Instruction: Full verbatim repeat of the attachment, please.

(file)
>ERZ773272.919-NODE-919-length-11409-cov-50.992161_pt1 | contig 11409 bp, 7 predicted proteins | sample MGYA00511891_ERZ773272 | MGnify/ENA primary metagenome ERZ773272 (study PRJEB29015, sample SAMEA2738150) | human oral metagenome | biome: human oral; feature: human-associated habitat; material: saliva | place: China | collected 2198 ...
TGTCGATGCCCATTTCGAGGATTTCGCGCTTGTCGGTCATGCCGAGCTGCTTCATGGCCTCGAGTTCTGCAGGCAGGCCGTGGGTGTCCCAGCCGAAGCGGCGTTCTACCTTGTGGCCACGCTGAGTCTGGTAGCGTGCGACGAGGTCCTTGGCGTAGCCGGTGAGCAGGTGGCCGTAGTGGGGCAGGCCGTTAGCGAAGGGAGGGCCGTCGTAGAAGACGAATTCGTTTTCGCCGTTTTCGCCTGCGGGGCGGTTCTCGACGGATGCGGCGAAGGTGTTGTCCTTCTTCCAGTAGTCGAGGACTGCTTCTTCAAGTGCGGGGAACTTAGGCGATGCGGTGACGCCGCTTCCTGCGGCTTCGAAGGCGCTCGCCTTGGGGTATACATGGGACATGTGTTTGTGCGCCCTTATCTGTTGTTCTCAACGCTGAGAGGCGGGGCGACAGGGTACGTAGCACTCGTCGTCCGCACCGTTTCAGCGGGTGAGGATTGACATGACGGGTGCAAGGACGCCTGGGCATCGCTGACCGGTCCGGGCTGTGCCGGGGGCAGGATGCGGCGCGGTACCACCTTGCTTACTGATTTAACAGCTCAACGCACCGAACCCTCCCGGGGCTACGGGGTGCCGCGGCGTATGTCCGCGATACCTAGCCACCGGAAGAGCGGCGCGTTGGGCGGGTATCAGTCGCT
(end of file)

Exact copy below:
>ERZ773272.919-NODE-919-length-11409-cov-50.992161_pt1 | contig 11409 bp, 7 predicted proteins | sample MGYA00511891_ERZ773272 | MGnify/ENA primary metagenome ERZ773272 (study PRJEB29015, sample SAMEA2738150) | human oral metagenome | biome: human oral; feature: human-associated habitat; material: saliva | place: China | collected 2198 ...
TGTCGATGCCCATTTCGAGGATTTCGCGCTTGTCGGTCATGCCGAGCTGCTTCATGGCCTCGAGTTCTGCAGGCAGGCCGTGGGTGTCCCAGCCGAAGCGGCGTTCTACCTTGTGGCCACGCTGAGTCTGGTAGCGTGCGACGAGGTCCTTGGCGTAGCCGGTGAGCAGGTGGCCGTAGTGGGGCAGGCCGTTAGCGAAGGGAGGGCCGTCGTAGAAGACGAATTCGTTTTCGCCGTTTTCGCCTGCGGGGCGGTTCTCGACGGATGCGGCGAAGGTGTTGTCCTTCTTCCAGTAGTCGAGGACTGCTTCTTCAAGTGCGGGGAACTTAGGCGATGCGGTGACGCCGCTTCCTGCGGCTTCGAAGGCGCTCGCCTTGGGGTATACATGGGACATGTGTTTGTGCGCCCTTATCTGTTGTTCTCAACGCTGAGAGGCGGGGCGACAGGGTACGTAGCACTCGTCGTCCGCACCGTTTCAGCGGGTGAGGATTGACATGACGGGTGCAAGGACGCCTGGGCATCGCTGACCGGTCCGGGCTGTGCCGGGGGCAGGATGCGGCGCGGTACCACCTTGCTTACTGATTTAACAGCTCAACGCACCGAACCCTCCCGGGGCTACGGGGTGCCGCGGCGTATGTCCGCGATACCTAGCCACCGGAAGAGCGGCGCGTTGGGCGGGTATCAGTCGCT